Of 26 subjects screened, 19 patients (nine men and 10 women; mean age=43.1 years, SD=11.7) entered the study, the majority of whom were outpatients (73.7%). The patients received riluzole at a mean dose of 168.8 mg/day (SD=27.2) (84.2% took a dose of 150 mg/day or more) for a mean duration of 5.4 weeks (SD=3.7). The mean age at onset of the illness was 23.9 years (SD=12.6), the mean number of lifetime episodes of depression was 8.5 (SD=11.3), and the mean duration of the current episode of depression was 5.4 months (SD=3.7). Most of the patients were of stage 2 or greater treatment resistance (stages 1=47%, 2=31%, 3=11%, 4=0%, and 5=11%). Two subjects had previously failed to respond to lamotrigine therapy.
Sixty-eight percent (N=13) of the subjects completed the 6-week trial. The reasons for discontinuation were adverse events (N=3) (one with increased values on a test of liver function, one with malaise, and one with nausea and vomiting), nonresponse (N=2), and withdrawn consent (N=1). Data were analyzed on an intent-to-treat basis. Dunnett’s multiple range test was used to compare weekly ratings to those at baseline. Significant improvement in score on the Montgomery-Åsberg Depression Rating Scale occurred on weeks 3 through 6 for all patients (F=5.44, df=2, 39, p=0.007) and weeks 2 through 6 for trial completers (F=6.70, df=2, 25, p=0.004) (F1). CGI severity scale and Hamilton anxiety scale scores also improved significantly in weeks 3 through 6 for all patients (F=6.75, df=1.9, 34, p=0.04) and trial completers (F=7.62, df=2.0, 24, p=0.003, and F=5.77, df=1.2, 26, p=0.0007) on the CGI severity scale and Hamilton anxiety scale, respectively. The Hamilton anxiety scale score decreased from a baseline mean of 19.3 (SD=7.7) to a mean of 13.8 (SD=9.4). Response rates (50% decrease in score on the Montgomery-Åsberg Depression Rating Scale) at week 6 for all patients and trial completers were 32% and 46%, respectively. Remission rates (score on the Montgomery-Åsberg Depression Rating Scale <10) at week 6 for all patients and completers were 21% and 31%, respectively. Age, gender, clinical features, and dose of riluzole had no effect on change in scores on the Montgomery-Åsberg Depression Rating Scale. Response rates were higher in subjects receiving a dose of 150 mg/day (response rates at 100 mg/day were one-third [33%]; at 150 mg/day, one-half [50%]; and at 200 mg/day, one-eighth [13%]), although these differences were not statistically different. There were no differences in demographic or clinical variables between responders and nonresponders.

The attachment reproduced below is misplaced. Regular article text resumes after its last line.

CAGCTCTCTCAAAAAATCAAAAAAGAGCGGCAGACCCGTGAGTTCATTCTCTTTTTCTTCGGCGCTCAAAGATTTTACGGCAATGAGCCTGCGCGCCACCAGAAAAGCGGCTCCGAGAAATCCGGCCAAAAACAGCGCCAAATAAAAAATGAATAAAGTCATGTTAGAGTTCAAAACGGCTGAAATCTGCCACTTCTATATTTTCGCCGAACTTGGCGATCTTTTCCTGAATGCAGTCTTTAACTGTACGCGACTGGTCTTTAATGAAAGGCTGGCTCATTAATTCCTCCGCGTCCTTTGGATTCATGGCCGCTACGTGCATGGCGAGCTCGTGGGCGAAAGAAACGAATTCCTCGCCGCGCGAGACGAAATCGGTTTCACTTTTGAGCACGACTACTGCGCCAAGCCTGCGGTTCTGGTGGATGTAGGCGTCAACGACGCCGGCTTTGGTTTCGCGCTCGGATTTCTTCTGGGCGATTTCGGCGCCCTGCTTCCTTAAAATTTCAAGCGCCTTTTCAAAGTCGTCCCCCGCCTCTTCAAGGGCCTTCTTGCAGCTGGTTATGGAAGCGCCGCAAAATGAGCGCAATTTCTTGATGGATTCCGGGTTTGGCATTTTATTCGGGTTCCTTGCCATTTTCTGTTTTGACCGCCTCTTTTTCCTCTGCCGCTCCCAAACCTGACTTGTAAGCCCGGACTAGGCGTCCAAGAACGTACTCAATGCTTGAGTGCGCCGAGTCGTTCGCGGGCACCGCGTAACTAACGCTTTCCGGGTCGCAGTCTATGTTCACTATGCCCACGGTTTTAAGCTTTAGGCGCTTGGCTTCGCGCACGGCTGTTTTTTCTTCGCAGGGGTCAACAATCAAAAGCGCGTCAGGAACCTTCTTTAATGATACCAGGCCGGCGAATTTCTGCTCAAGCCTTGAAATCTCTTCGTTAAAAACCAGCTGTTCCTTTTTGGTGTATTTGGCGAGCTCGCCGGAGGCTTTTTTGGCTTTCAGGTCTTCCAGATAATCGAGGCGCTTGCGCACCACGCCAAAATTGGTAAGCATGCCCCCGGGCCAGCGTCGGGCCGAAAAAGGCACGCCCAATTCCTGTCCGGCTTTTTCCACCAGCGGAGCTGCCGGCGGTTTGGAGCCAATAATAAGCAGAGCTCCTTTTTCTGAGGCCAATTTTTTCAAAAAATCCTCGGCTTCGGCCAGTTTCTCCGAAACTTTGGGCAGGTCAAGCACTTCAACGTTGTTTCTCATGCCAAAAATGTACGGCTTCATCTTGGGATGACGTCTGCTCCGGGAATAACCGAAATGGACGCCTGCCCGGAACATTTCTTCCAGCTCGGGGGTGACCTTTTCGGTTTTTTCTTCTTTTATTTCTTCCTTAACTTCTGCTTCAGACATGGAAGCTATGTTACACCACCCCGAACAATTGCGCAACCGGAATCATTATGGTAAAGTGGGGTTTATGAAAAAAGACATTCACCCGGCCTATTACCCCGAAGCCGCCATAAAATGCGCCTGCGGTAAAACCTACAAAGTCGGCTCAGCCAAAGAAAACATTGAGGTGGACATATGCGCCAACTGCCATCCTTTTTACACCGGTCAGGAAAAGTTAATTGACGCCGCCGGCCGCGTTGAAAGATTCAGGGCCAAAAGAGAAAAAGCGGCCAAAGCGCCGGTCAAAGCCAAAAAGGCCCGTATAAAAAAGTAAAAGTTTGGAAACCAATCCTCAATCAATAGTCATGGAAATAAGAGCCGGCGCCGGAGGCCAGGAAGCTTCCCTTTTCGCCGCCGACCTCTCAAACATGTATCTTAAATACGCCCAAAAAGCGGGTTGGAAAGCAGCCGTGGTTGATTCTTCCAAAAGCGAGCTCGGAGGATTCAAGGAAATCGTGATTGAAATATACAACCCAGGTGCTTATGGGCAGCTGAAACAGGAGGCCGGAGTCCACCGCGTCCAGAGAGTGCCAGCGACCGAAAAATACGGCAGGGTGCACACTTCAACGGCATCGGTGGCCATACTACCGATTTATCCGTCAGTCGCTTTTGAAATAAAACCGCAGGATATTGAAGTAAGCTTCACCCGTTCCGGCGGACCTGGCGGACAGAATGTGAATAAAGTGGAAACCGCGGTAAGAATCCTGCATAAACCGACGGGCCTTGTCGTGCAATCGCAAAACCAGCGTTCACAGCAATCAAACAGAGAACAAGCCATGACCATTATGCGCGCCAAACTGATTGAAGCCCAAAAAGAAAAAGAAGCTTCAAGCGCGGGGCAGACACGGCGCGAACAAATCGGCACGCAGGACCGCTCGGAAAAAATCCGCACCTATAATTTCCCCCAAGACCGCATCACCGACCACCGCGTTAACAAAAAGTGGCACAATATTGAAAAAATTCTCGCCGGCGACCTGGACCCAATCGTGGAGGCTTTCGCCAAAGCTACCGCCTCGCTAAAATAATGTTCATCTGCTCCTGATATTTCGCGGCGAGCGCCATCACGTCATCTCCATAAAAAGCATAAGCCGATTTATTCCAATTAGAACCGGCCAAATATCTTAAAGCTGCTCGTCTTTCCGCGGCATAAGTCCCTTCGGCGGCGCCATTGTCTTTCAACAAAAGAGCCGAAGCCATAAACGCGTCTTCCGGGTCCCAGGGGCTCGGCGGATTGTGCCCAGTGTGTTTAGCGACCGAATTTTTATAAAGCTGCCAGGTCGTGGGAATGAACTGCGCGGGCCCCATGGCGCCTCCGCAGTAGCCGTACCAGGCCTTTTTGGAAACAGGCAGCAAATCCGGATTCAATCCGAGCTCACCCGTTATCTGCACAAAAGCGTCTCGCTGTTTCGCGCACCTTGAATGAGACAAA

The most common adverse events during the trial were headache (58%), gastrointestinal distress (nausea or vomiting) (43%), decreased salivation (47%), constipation (32%), and tension or inner unrest (26%); similar side effects have been observed with riluzole in trials of patients with amyotrophic lateral sclerosis (8). No serious adverse events were noted. One subject was dropped from the study because of an increase in values in liver function tests to three times the upper normal limit. This subject was asymptomatic for hepatic dysfunction, and liver function values returned to normal shortly after discontinuation of riluzole. There was no relationship between the dose of riluzole and adverse events or changes in laboratory test values.